- Prop 24: Closes tax loopholes
- Prop 25: Pass laws with simple majority instead of 2/3 majority
- Prop 26: Require 2/3 majority for environmental fees/regulations
- Prop 27: Anti-anti-gerrymandering
The rest of this post explains how I voted and the reasoning behind my choices. If you can vote in California, please read this, and please don't forget to vote on Tuesday!
California, the ungovernable state, the state of perpetual budget crisis, the state of the ever-changing constitution. The state where it takes a 2/3 majority of the legislature to pass a budget, but only a simple majority of voters to modify the state constitution, overriding anything the legislature could do anyway. The predictable result is that we never have a functional budget, and we have a legal regime that lurches drunkenly about at the whims of an electorate asked to vote on an endless series of arcane and poorly-worded technical changes that it barely understands.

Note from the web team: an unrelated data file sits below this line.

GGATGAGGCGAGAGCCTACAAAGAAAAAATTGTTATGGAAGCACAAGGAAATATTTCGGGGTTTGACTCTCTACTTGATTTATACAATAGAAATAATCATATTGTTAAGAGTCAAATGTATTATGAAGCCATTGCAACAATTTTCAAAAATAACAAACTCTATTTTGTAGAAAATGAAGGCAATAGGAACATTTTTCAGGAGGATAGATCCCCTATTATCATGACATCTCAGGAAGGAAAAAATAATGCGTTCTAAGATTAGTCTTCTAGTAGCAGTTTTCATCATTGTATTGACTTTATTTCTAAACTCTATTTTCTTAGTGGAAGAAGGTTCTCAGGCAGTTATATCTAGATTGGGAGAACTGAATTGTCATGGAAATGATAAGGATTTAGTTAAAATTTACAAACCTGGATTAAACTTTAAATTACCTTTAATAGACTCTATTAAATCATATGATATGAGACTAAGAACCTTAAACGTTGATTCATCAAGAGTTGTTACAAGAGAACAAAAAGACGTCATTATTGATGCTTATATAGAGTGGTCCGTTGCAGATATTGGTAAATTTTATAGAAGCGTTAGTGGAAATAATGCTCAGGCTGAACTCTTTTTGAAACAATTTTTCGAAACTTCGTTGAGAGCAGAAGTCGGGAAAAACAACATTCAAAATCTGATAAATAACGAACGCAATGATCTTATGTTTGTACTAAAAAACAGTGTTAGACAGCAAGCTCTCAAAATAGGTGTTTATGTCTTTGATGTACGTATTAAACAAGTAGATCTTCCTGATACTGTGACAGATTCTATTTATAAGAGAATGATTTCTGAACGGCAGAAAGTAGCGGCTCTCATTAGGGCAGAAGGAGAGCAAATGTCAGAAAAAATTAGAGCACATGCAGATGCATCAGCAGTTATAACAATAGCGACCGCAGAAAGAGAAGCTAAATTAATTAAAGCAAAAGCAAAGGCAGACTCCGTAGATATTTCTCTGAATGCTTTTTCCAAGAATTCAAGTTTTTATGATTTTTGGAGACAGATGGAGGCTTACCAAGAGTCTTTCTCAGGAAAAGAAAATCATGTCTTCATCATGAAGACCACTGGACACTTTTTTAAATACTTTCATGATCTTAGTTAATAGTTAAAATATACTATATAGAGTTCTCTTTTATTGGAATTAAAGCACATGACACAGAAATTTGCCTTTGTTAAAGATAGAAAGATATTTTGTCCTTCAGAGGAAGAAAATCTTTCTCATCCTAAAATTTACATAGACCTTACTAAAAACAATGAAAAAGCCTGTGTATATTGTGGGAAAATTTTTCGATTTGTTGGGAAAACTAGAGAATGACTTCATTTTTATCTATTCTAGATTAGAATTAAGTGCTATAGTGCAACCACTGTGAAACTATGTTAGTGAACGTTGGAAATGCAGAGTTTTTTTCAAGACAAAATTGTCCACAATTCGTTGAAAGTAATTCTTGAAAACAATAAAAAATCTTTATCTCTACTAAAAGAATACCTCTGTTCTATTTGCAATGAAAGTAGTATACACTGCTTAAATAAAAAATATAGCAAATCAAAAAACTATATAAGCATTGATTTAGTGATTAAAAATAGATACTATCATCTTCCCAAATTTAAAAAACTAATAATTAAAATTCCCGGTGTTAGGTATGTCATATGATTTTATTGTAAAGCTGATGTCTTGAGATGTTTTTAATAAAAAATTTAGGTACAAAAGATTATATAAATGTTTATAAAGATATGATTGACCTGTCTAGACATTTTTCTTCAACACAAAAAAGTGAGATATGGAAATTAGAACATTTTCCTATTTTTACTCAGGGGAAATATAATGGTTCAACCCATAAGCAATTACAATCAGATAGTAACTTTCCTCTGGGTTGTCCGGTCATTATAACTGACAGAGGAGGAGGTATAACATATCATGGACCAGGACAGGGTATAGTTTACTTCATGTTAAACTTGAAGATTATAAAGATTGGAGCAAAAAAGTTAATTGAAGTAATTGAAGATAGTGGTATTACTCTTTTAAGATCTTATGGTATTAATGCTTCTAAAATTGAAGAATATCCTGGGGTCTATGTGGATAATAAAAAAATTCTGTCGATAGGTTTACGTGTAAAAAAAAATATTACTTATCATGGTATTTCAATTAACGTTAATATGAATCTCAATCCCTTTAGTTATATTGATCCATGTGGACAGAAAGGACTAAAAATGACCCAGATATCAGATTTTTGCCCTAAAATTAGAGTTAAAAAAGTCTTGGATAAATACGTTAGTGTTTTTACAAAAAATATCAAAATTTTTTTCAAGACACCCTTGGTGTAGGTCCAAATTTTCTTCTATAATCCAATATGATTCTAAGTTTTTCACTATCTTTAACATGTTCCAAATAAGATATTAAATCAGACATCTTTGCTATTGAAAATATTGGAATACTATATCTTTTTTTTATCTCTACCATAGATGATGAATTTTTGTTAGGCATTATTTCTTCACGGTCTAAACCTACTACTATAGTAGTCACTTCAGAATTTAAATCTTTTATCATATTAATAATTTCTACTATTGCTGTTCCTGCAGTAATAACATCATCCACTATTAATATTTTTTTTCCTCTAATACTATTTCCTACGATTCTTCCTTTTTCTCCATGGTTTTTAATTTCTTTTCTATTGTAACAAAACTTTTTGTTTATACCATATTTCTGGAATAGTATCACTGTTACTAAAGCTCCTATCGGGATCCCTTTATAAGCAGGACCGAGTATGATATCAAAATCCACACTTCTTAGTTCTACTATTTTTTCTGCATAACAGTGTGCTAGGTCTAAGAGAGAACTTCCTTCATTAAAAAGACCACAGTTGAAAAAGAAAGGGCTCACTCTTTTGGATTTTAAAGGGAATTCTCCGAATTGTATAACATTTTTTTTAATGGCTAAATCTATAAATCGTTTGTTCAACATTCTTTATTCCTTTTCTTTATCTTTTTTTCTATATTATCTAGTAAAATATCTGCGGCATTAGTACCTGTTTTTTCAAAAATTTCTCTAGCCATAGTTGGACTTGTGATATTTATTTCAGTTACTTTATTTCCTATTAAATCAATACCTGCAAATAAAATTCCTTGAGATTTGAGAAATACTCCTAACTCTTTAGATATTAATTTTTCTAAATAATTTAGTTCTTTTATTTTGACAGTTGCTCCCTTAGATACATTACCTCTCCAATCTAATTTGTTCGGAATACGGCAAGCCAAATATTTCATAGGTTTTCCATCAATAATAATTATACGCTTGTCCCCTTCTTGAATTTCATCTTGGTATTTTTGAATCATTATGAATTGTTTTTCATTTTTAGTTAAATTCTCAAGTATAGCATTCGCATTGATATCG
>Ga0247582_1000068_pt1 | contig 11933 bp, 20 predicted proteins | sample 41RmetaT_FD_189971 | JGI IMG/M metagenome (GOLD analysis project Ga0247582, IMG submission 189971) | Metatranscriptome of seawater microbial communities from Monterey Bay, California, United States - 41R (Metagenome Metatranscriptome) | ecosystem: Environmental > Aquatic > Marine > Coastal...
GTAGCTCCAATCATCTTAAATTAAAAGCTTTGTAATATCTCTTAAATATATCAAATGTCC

Well, at least this year there's a proposition for changing one of those things! (facepalm).
Yes on Prop 19 - Marijuana Legalization, for reasons I've already explained in great detail.
Yes on 20 and No on 27 - the redistricting propositions
These two propositions are so closely related - both have to do with redistricting - that it doesn't make sense to discuss them separately.
Redistricting is a hot topic right now because the 2010 census results are going to be used to redraw all the voting districts in California.
California is one of the most badly gerrymandered states, both for USA congressional districts and for state legislature districts. (I live in a district that doesn't include the next town over but does include random neighborhoods on the opposite side of a mountain range from us.) We have very few competitive elections; incumbents pick their voters to ensure their own safety. This is a big part of why nobody feels Sacramento is accountable.
In the last election we passed a ballot measure that established an independent body of 14 people to draw the district lines around areas of equal population, based on a set of criteria like compactness and preservation of community boundaries, for all the state legislative districts.